Many of us dream of visiting Italy for the history, the food, the scenery, the wine, the shopping, and yes, the food and wine (it really does merit twice the mention). To experience this now, you’ll need your passport. Your vaccine passport, that is.
While most of Europe looked to have this international travel thing in the bag with their Digital Covid-19 Certificate, the Delta variant of the Coronavirus swept the continent and new restrictions have cropped up.
Italy is no different, making vaccine passports- or the Green Certificate- mandatory for any indoor activity- including eating at restaurants.
Museums, theater, casinos, gyms, sports events- you name it. If you want to join in, you gotta be jabbed…kind of.
The Green Certificate is awarded to anyone who has had at least one dose of a Covid-19 vaccine, or who can show proof of recovery from the virus in the last 6 months.
The Italian green certificate has been in use since mid-June but has so far only been needed to access care homes or attend large events like concerts, football matches, and wedding receptions.
As imagined, the new mandate and tightening of restrictions have been met with some resistance. Many locals (and travelers) are inherently forbidden from fun, however Italian Prime Minister, Mario Draghi claims the certification is needed if the country is to keep “economic activity open″. He further explained that the vaccine passport provides confidence for those enjoying entertainment “with the assurance they won’t be next to contagious people.”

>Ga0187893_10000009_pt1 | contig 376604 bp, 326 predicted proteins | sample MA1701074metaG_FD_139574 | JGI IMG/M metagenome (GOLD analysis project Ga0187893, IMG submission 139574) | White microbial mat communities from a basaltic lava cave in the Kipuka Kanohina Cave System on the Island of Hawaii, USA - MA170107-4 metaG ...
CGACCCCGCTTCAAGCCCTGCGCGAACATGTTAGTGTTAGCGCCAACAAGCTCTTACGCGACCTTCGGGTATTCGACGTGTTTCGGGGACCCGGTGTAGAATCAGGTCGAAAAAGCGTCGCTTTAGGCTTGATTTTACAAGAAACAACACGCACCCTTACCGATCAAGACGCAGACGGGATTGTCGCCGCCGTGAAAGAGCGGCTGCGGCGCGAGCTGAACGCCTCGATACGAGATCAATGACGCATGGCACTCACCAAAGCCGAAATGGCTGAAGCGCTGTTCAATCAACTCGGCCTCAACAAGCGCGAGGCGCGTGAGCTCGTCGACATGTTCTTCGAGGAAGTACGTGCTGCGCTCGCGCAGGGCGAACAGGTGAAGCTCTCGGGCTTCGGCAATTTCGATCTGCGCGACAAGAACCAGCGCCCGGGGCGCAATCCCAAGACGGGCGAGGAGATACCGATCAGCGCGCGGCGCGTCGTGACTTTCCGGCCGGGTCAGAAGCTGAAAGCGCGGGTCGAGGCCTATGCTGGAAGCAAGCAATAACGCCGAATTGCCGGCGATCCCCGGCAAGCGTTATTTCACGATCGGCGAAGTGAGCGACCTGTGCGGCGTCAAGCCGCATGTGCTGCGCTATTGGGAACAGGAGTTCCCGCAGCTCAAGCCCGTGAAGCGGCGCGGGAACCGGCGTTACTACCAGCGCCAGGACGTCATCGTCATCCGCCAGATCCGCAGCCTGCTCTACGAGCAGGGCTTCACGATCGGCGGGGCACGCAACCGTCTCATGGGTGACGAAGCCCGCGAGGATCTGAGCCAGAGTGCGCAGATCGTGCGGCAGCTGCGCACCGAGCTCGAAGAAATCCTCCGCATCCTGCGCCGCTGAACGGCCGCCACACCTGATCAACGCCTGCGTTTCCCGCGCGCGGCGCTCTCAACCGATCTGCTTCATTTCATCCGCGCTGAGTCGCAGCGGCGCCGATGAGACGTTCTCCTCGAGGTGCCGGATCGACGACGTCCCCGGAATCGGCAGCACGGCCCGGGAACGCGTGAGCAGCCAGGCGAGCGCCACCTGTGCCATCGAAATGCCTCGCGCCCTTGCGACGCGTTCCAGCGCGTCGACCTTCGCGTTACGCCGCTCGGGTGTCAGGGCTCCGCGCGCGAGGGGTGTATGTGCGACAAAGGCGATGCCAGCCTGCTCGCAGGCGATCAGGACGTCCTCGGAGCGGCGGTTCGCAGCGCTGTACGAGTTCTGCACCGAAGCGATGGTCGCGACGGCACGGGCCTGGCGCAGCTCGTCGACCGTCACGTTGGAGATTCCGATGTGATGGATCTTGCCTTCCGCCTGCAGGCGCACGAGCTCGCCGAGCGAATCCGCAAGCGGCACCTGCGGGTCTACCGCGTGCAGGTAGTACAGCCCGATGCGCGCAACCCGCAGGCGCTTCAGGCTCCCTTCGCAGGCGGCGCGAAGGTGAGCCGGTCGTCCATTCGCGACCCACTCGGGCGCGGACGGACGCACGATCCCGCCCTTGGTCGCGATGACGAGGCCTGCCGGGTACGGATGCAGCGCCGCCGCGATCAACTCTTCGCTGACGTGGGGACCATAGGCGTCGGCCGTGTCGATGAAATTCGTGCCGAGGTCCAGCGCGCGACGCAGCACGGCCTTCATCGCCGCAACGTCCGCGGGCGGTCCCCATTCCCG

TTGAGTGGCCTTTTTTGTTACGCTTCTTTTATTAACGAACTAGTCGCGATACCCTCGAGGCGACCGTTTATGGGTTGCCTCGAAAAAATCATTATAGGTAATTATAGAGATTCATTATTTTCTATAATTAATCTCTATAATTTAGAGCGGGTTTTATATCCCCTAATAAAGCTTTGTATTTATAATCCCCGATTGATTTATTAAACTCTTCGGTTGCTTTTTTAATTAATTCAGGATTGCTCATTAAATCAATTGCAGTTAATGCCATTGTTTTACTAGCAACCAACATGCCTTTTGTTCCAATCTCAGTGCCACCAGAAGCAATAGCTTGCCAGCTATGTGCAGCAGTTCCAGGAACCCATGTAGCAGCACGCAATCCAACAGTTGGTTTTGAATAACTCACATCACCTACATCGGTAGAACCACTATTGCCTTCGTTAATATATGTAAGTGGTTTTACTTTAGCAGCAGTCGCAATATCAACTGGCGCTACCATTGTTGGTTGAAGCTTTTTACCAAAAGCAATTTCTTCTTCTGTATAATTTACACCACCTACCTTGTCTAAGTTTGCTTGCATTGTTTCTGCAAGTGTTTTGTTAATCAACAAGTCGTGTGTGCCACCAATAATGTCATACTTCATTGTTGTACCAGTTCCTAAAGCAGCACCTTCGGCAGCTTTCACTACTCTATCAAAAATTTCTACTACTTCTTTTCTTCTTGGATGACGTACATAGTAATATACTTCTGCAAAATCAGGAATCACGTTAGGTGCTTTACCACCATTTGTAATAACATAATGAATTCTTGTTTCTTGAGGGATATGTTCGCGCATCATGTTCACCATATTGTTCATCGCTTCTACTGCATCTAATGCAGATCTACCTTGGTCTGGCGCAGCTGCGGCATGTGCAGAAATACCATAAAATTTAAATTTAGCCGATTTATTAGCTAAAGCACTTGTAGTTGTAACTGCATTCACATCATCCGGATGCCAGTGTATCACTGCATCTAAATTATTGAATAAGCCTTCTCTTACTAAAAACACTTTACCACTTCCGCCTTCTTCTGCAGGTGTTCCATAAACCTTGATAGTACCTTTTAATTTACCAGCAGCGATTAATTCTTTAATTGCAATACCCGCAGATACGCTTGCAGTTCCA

Business owners are expected to enforce the new rules, with a fine of between 400 and 1000 euros applied to both the operator and the customer if rules are broken. Repeated failure to enforce the rules could result in businesses being shut down for up to ten days.
The vaccine passport has already been downloaded by some 40 million Italians. As a fourth wave has the nation in a state of emergency, these tightened restrictions will be in place until at least September. At that time the Green Certificate will be reevaluated, however, it is doubtful restrictions will loosen, rather the Certificate will soon be required for travel on trains, planes, and public transportation throughout the country.